The buffers or the intervening spaces between points are innumerable. They are all to be passed through during the course of our journey. With the help of a worthy master of calibre the process of bhoga is considerably reduced and the abhyasi’s stay at these places is much shortened, saving thereby a lot of time and energy. It may however seem somewhat strange and unnatural as to how bhoga gets ineffective in the presence of the guru’s support. The fact is that the condition of the place where the abhyasi is staying entraps him completely, forming a sort of network round him. Unless that is shattered the higher ascent is out of question. By mere self-effort one might at times advance a little, but only to slip down again. Practical observation goes to show that most of the sages so far have not been able to cross these buffers except perhaps only a few of the early ones. They remained lingering indefinitely in the one or the other without finding a way out. The simple reason for that could possibly have been lack of proper capability and calibre on the part of their guru to clear it for them by his own superior power. Those depending upon their self-effort alone remain held up at the very first or the second stage. How the necessity for bhoga does not arise when having the Master's support is not very difficult to understand. Really bhoga refers not only to the undergoing of the effects of past doings but also to the undoing of the effect of the net-work one has got entangled in. Only when that is torn off is the abhyasi able to go up to the next point, and that is possible only with the help of the Master.


9.      The purpose for which I have taken up this point is to clear the wrong impression held by certain people that it is possible for one to conduct one's spiritual training by oneself. That may be possible only to a certain limited extent, and that too when one is gifted with special capabilities. Beyond that it is quite impossible and impracticable. The only solution can therefore be to seek the help of one of the fellow beings who is really capable.


The selection of a worthy guru is no doubt a very difficult job. On the basis of my personal experience I may give you an easy method of judging the worth. When you happen to come into contact with one, try to understand whether his association promotes in you a feeling of peace and calmness, and whether the restless tendencies of mind get silenced at least for the time being, without causing any weighty effect upon the mind. If it is so you must conclude that he can be a fit person to lead you on the path.”6


10.  Master takes up the question about why different persons grow differently and answers: “Now if one person gets absorbed in God and another in His material manifestation, what will each of them attain? The one, the Reality and the other the imitation. Can God be blamed for that? Certainly not. The Divine flow is the same in both the cases, but each of them partakes of it in accordance with his capacity and merit. I feel myself one with all my associates, being attached to the same common master, God, without the slightest idea of being high or low, great or small. As a matter of fact one in the human form though considered to be big or great in respect of humanity, may be really the smallest. In fact his very smallness may itself constitute his greatness, though in his personal capacity he may be no more than a zero. The zero has its own importance, since when added to a number it raises its value ten times. This is what devotion may finally bring us up to.”7


11.  Lord Sri Krishna in Gita (chapter 5, verse 18) said that the wise men have 'equal vision'. This is a very important concept or teaching in the Bhagavad Gita, and this needs clear-cut understanding.  Our master used to point out 'Sama-darshi' - man of equal vision - is different from 'Samavarti' - man who behaves alike to all. We are asked to see the same self in all the more particularly in human fraternity. But that should not lead us to the absurd position of trying to feed the goat with meat, and the tiger with grass. The learned jnanis to remove the possibility of such misconception bring to our notice that the lord used another expression here - 'samabuddhi'.  This same-mindedness is an entirely inner state that is very difficult to bring down to the level of external exhibition.  The yogi is aware of his unruffled state of mind when he meets people: it is not necessary that others should judge him so. It is always the Imperience that matters. The yogi knows the difference between a newspaper and a currency note, but the sight of the currency note does not produce in him the excitement that it does in a worldly man.  The only sign by which we shall know how he feels is the total absence of greed he exhibits, and his unwillingness to hoard wealth: that is anasuyatmika buddhi.  The yogi has trained his buddhi or intelligence to be aware of the indwelling presence in all.  But as long as he lives in the physical body, in this material world, he has a double-consciousness: he sees the gold and the clod of earth, but is aware that they both are part of god's nature.  His intelligence is aware of god's omnipresence, though the mind and senses still receive the varied impressions in the world.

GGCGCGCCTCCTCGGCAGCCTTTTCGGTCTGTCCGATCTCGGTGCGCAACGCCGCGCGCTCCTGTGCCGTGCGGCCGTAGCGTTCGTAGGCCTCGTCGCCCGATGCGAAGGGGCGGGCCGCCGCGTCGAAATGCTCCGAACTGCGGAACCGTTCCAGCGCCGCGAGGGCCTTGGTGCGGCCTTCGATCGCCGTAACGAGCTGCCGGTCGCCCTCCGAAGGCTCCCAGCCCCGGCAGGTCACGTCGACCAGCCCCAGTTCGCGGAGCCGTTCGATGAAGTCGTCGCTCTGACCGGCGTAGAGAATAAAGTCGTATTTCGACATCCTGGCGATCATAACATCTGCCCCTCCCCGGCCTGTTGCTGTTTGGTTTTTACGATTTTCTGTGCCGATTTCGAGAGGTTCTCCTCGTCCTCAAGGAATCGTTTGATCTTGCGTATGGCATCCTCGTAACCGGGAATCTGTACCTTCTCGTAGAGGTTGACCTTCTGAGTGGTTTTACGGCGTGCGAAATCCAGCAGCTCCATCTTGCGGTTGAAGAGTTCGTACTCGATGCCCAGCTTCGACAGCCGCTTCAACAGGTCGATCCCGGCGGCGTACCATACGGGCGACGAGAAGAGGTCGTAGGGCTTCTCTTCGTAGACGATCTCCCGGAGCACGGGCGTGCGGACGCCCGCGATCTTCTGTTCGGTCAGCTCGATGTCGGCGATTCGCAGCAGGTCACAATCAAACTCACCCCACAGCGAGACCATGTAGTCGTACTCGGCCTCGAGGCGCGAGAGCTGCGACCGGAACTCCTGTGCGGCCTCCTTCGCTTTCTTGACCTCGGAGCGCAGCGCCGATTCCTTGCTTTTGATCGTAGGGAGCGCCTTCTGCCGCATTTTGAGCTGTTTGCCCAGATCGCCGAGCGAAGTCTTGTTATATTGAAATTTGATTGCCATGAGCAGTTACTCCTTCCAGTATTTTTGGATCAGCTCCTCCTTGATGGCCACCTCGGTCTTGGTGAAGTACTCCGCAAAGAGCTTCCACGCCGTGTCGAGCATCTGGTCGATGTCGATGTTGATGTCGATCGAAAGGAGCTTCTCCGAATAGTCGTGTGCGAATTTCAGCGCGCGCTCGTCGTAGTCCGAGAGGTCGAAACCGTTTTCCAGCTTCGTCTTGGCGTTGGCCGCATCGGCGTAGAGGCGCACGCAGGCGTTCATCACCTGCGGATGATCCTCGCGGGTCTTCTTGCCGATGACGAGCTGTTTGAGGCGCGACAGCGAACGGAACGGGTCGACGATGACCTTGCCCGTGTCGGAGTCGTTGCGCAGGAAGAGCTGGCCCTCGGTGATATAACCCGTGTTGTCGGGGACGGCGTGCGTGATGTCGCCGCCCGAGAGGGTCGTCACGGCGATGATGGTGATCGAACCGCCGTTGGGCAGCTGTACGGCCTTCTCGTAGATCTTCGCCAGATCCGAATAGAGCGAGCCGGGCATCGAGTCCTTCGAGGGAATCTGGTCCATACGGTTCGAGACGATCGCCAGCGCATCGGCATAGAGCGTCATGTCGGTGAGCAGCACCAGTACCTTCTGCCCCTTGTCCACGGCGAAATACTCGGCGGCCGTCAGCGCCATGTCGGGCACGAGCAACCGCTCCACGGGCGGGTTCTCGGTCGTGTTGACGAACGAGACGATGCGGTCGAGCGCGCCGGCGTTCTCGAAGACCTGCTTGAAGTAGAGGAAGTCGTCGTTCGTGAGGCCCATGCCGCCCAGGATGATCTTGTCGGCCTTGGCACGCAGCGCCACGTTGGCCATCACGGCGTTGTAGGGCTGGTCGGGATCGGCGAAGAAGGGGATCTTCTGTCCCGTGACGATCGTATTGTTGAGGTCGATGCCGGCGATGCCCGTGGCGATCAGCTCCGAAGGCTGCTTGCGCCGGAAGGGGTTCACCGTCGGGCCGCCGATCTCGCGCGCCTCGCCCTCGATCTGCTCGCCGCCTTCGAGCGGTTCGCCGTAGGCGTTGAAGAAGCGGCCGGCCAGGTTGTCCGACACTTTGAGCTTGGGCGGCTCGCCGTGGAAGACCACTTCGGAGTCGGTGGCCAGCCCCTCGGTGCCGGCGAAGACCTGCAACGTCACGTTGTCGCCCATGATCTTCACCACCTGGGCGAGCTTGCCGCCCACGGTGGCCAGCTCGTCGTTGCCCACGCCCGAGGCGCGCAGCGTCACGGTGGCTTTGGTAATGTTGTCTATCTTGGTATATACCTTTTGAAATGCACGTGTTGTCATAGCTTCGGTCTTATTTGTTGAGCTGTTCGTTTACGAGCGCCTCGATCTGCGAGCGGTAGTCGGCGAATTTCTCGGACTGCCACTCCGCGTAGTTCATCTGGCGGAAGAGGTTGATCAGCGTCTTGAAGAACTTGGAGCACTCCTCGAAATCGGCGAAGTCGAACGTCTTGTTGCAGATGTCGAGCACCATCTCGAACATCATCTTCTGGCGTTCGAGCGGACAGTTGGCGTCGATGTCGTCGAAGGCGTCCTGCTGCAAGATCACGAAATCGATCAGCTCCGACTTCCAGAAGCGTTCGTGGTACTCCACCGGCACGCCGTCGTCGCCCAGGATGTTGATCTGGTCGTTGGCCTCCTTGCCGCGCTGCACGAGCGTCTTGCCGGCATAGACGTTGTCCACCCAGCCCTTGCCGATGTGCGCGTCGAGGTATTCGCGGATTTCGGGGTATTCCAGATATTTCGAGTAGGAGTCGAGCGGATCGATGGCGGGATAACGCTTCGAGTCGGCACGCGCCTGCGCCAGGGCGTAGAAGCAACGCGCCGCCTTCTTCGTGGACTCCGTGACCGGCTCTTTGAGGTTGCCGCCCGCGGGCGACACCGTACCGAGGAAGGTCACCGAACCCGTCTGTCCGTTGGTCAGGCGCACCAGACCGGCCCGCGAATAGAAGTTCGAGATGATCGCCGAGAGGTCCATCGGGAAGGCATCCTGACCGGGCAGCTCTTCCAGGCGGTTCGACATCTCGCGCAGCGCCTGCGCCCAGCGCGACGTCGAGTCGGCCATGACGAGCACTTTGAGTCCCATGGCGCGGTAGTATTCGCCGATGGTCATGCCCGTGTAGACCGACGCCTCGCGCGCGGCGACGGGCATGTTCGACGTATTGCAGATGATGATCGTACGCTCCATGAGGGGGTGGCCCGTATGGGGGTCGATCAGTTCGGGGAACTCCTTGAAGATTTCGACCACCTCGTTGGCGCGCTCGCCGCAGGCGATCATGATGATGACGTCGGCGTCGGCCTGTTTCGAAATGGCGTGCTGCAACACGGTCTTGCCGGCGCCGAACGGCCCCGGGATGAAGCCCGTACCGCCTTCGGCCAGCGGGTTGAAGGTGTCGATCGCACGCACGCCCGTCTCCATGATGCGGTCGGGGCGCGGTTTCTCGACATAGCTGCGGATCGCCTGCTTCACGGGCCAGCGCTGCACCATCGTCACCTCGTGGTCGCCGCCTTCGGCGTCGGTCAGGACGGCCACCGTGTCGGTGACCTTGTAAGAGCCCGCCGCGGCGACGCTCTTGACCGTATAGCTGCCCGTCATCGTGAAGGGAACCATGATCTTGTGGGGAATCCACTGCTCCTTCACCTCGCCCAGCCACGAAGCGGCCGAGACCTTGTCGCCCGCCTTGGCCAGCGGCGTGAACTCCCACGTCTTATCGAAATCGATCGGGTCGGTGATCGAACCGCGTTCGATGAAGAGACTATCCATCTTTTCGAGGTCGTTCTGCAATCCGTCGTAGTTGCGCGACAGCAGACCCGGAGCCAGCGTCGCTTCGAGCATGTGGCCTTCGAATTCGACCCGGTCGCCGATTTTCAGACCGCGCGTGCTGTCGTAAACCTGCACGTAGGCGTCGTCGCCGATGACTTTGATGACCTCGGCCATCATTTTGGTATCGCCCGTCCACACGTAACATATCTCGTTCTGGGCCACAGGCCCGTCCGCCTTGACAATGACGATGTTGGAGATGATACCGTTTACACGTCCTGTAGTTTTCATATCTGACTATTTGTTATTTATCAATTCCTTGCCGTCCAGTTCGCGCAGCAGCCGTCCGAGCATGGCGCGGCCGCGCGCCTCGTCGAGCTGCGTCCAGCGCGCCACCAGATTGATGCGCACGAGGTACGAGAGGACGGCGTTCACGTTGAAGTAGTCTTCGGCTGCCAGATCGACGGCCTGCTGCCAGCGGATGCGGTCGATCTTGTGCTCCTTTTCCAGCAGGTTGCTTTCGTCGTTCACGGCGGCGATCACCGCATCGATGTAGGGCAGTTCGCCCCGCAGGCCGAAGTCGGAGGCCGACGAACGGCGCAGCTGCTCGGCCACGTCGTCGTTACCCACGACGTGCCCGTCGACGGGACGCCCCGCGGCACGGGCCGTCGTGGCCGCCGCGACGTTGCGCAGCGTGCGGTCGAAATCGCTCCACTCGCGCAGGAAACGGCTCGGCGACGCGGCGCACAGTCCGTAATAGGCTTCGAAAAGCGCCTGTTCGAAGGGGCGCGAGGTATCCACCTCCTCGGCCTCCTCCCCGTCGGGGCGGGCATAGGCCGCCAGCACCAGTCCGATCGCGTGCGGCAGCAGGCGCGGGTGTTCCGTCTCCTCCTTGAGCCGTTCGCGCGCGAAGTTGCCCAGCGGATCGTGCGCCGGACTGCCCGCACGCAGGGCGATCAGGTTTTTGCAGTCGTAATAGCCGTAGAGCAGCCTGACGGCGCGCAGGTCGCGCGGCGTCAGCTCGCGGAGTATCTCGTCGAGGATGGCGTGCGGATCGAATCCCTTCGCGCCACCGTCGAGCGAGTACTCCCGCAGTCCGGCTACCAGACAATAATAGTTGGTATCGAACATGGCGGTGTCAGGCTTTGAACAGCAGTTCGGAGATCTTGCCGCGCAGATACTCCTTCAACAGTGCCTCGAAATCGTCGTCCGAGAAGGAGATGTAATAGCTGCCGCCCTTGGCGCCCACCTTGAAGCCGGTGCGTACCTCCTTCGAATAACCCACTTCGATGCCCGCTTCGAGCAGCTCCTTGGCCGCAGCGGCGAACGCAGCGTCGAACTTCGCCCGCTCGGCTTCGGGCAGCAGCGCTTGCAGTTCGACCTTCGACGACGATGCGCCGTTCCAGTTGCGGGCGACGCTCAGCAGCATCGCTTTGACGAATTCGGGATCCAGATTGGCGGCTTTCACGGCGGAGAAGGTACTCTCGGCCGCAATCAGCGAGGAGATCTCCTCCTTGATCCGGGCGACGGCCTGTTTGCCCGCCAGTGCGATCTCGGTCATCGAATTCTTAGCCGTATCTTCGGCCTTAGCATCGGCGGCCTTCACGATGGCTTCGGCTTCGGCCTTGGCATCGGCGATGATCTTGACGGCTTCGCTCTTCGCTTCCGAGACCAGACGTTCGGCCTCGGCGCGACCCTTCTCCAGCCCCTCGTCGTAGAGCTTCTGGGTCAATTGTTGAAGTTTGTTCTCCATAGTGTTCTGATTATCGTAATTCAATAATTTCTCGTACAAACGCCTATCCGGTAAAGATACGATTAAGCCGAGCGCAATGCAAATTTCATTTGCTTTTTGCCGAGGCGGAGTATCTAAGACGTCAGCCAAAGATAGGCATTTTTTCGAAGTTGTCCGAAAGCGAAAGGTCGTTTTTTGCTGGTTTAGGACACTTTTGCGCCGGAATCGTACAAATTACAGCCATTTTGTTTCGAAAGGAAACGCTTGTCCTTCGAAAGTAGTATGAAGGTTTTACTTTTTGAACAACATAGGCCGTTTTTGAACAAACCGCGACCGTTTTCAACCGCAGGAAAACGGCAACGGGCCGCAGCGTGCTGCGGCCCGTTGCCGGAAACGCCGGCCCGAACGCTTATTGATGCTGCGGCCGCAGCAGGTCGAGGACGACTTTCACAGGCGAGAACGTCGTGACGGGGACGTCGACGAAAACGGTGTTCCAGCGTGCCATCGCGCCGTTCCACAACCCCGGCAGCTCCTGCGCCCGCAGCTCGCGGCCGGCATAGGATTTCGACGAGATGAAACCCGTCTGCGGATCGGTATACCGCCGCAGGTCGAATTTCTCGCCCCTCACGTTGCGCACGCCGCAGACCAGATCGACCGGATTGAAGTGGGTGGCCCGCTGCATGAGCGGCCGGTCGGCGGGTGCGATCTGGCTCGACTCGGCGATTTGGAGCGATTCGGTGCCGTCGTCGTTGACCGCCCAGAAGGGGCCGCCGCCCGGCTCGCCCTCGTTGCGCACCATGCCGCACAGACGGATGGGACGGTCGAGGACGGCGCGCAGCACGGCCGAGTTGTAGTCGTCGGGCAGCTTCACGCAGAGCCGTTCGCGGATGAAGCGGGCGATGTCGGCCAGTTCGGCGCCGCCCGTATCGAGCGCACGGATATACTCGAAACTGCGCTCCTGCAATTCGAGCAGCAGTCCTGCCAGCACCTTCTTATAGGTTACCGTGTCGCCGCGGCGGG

12.  His actions and reactions are strictly in accordance with god's will, unconditioned by personal likes and dislikes, love or hatred.  He is naturally not attached to anything, neither rejecting it nor clinging to it. He enjoys it while it is there. He knows that everything is pervaded by god, and his will be done.  His individual 'me' always knows itself as part of the great 'He'.


13.  It is said that Samarth Ramdas entered a garden of sugar-cane along with his disciples. One of his disciples ate a sugar-cane without asking the owner. The owner came and gave a good slap on Ramdas's cheeks. The cheeks were swollen. Ramdas did not speak a word. He left the garden quietly. He knew this was Gods’ will. Sivaji asked Ramdas: "Guru Maharaj, what is this? I see much swelling on thy face. Kindly tell me the cause. Ramdas refused to tell. Sivaji began to insist several times. Ramdas narrated the story to him and asked Sivaji to give some land free to the owner of the sugar-cane-garden and not to punish him in any way. Sivaji obeyed the commands of Ramdas. Saint Ramdas we see was not only a man of equal vision (Samadrishti) but a man who treated everybody alike (Samavarti) and considered that everything was of God. This is the most exalted state that every abhyasi in PAM can conceive and achieve through Masters’ blessings. For sincere and conscientious seekers God/Master is always Samavarti and Sama-darshi.






1.   Silence Speaks pg 200-201

2.   Silence Speaks pg 180-181

3.   Silence Speaks pg 183-184

4.   Silence Speaks pg 187-188

5.   Silence Speaks pg 190-191

6.   Silence Speaks pg 193-197

7.   Silence Speaks pg 200